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There are 9 Comments

  1. Brandon says:

    Pepper spray ? Are you serious

    [Reply]

    Minette Reply:

    absolutely better than death and with side effects that can be dealt with fairly easily

    [Reply]

  2. Barb Kennington says:

    Yep, totally agree – great advice.
    Club instructor.

    [Reply]

  3. Sandy says:

    I have two rescued Yorkshire terriers….a mother and son. Both are really good with people but the mother is extremely aggressive toward other dogs. Because of this I have only taken them for walks twice. The first time they each had a collar and a leash and she got out of hers very quickly as soon as we saw another dog on leash and she attacked it immediately for no reason. The second time I put material harnesses on them as tight but comfortable as I could but it still didn’t stop the female from doing a backward flip to get out of the harness and attack my girlfriends dog who was on a leash and is a very calm dog. Needless to say my friend was not impressed. The local dog school will not include her in the weekly classes where there are other dogs so I would have to have her trained privately which costs a lot of money and I am a pensioner. When I purchased them from a rescue group I was told that they were both young adult dogs when they were found roaming in the countryside emaciated and were put into a pound for a period of time before the rescue group took them and they did not mention that she had aggression issues even after I told them what happened. I have often wondered whether she is being protective of her son but he reacts the same as his mother once she goes into attack mode.

    [Reply]

  4. Linden says:

    I have two English Staffordshire Terriers who are 6 and 4 years (female and male) fully intact as we were going to breed them. 5 months ago the female became aggressive towards the male and attacked, however he is more powerful and she was badly bitten. We separated them in the back yard and he jumped a 5 foot fence and again attacked her when I went into the yard to see how he had entered her area. They are both jealous of me (female) and aggression is shown if I give more attention to one or the other. They have been separated now for 5 months but this is not a happy situation for me as they are independently walked, fed and housed. I have recently chained them together in the front yard so that they cannot reach the other and only today did they show no aggressive behaviour as I averted the stare from the girl to instigate aggression by patting her and then him. Are these dogs able to be assisted by your program? (My partner handles this with hitting to both dogs and I am not comfortable with this).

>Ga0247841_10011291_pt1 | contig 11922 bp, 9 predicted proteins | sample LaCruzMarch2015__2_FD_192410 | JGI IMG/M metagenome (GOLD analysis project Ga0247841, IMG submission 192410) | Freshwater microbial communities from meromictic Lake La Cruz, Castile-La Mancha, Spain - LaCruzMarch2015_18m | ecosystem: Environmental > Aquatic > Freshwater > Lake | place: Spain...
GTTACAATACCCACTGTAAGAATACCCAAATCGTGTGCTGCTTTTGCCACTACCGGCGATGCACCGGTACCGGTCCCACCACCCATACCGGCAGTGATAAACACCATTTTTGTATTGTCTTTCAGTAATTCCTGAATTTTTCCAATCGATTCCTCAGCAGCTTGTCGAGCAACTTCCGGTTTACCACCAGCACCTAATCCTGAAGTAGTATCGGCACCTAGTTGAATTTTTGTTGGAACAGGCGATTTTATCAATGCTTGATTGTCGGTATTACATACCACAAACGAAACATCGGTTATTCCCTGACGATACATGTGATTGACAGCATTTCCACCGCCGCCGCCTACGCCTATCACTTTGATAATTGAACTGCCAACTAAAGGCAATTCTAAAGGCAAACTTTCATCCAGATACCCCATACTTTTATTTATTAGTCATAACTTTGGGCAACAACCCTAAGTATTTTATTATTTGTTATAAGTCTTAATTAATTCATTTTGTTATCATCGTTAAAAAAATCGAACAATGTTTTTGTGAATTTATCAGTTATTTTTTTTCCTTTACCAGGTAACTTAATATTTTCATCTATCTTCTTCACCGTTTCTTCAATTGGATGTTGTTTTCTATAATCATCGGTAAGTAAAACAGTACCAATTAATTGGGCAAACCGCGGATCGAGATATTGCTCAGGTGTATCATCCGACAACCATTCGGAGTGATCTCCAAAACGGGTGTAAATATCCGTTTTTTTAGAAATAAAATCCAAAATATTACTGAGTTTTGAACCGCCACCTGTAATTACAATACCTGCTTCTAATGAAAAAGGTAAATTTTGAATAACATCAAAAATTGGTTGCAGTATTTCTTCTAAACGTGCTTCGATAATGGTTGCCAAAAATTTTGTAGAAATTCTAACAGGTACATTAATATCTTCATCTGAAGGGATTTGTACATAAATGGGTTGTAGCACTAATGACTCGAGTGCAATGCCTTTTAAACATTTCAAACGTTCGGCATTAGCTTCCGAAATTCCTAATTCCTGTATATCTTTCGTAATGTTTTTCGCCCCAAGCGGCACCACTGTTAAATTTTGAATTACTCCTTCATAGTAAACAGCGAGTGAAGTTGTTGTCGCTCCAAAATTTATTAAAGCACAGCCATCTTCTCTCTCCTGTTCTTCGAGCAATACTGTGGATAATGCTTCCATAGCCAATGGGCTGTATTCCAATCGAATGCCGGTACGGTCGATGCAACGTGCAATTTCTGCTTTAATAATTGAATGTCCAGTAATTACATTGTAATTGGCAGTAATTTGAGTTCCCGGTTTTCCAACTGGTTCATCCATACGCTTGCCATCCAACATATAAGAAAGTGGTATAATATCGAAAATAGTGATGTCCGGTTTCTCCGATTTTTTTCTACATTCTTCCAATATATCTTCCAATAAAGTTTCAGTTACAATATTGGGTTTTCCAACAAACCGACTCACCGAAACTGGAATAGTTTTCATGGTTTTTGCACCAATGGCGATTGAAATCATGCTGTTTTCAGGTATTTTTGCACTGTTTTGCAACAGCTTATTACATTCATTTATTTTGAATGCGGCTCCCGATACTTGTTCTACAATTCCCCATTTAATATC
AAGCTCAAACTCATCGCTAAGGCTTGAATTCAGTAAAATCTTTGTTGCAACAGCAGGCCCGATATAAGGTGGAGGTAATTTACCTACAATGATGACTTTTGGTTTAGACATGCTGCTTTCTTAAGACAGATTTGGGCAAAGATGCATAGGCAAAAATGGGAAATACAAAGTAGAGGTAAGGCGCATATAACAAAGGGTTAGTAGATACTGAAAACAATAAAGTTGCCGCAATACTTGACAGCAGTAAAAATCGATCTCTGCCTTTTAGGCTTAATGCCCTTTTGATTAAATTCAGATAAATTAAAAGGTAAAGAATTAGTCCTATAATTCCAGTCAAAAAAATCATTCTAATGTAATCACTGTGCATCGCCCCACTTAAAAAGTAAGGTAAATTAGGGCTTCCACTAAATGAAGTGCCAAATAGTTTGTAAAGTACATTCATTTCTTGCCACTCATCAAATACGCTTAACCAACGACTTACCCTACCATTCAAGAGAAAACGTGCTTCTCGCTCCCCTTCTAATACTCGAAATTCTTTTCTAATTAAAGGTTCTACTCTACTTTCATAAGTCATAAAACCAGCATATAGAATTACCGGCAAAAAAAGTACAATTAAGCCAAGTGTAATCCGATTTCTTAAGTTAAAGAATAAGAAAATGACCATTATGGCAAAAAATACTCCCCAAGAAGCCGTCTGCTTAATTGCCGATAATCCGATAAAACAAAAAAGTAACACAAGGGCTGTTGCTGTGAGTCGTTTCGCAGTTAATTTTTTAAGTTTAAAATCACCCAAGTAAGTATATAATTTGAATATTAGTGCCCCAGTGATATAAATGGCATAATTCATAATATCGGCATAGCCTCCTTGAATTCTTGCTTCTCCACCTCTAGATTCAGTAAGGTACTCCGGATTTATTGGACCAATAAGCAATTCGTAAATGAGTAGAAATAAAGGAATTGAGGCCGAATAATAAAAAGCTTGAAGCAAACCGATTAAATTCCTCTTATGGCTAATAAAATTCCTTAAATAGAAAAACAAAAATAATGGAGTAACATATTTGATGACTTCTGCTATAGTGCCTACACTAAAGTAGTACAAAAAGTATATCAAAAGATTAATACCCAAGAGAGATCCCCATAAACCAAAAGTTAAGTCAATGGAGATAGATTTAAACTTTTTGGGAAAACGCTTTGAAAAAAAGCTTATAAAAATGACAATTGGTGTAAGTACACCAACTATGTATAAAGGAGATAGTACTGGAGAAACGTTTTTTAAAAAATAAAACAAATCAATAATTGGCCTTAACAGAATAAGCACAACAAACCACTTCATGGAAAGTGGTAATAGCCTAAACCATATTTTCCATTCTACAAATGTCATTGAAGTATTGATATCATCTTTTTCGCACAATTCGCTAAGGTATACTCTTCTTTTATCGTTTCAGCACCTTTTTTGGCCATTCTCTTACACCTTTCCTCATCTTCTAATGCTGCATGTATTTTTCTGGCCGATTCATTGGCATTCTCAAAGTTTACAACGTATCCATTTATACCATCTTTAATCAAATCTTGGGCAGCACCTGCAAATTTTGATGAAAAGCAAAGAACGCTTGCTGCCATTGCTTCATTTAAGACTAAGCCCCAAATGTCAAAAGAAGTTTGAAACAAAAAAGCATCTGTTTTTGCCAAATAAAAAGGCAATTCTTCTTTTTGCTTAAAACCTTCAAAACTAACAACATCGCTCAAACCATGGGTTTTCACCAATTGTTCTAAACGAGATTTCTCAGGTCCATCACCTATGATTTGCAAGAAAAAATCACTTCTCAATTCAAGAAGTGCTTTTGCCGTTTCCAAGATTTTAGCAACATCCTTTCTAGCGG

[Reply]

    Minette Reply:

    I would find a boarded veterinary behaviorist. And, I certainly would not breed either of these dogs.

    [Reply]

  5. Rose Smith says:

    My son rescued a dog when he was living in Spain, he must be 6 or 7 now. Not sure how many breeds are in him but vet thinks husky,labrador and other?
    My son is now working away and his dog lives with me. He is too strong for me to take on a walk so have to use a dog walker.
    Have to use a muzzle on him and he is always on a lead, Not sure why he is aggresive towards other dogs, could be fear? Dog walker said hair goes up on his back and he tries to lunge forward and yet tail wags. He is such a lovely boy and I love him to bits. He lives with my other dog but when he first arrived we had to keep them apart at small distance until the new dog no longer growled and lunged. It didnt take that long and soon settled. For the first few nights and when I went out I kept them apart just incase but after this everything was ok. Since this time the rescued dog accepts his new home, has never destroyed anything and is very clean inside. Can I help him or do I need an expert? Thank you x

    [Reply]

    Minette Reply:

    I would try a gentle leader. And, some dogs just have aggression issues. I see this a lot with dogs from other countries as they are often more feral

    [Reply]

  6. Dogfanatic says:

    To Linden with the English Staffordshire Terriers: Please do not breed your dogs or any dogs at all! I am a dog lover and have had a Staffordshire, 2 Pit Bulls, a Melanois, and now a Black lab/Boxer mix. Each has had it’s own issues but I never chained them or hit them!! My Melanois was an escape artist to the max. I just built up higher and under and around but never chained him. He also wasn’t social and was jealous. He was raised with my female Pit. They were the same age. I rescued them the same day. Never did they receive correction by hitting them. Im thinking the agressive behavior of hitting them is making the situation incredibly worse. There is so much going on that is wrong it breaks my heart for your dogs. You need to be a pack leader and learn how that works and then follow with kindness and pure affection of love on those dogs. Please dont let anyone hir them again!!!! Please

    [Reply]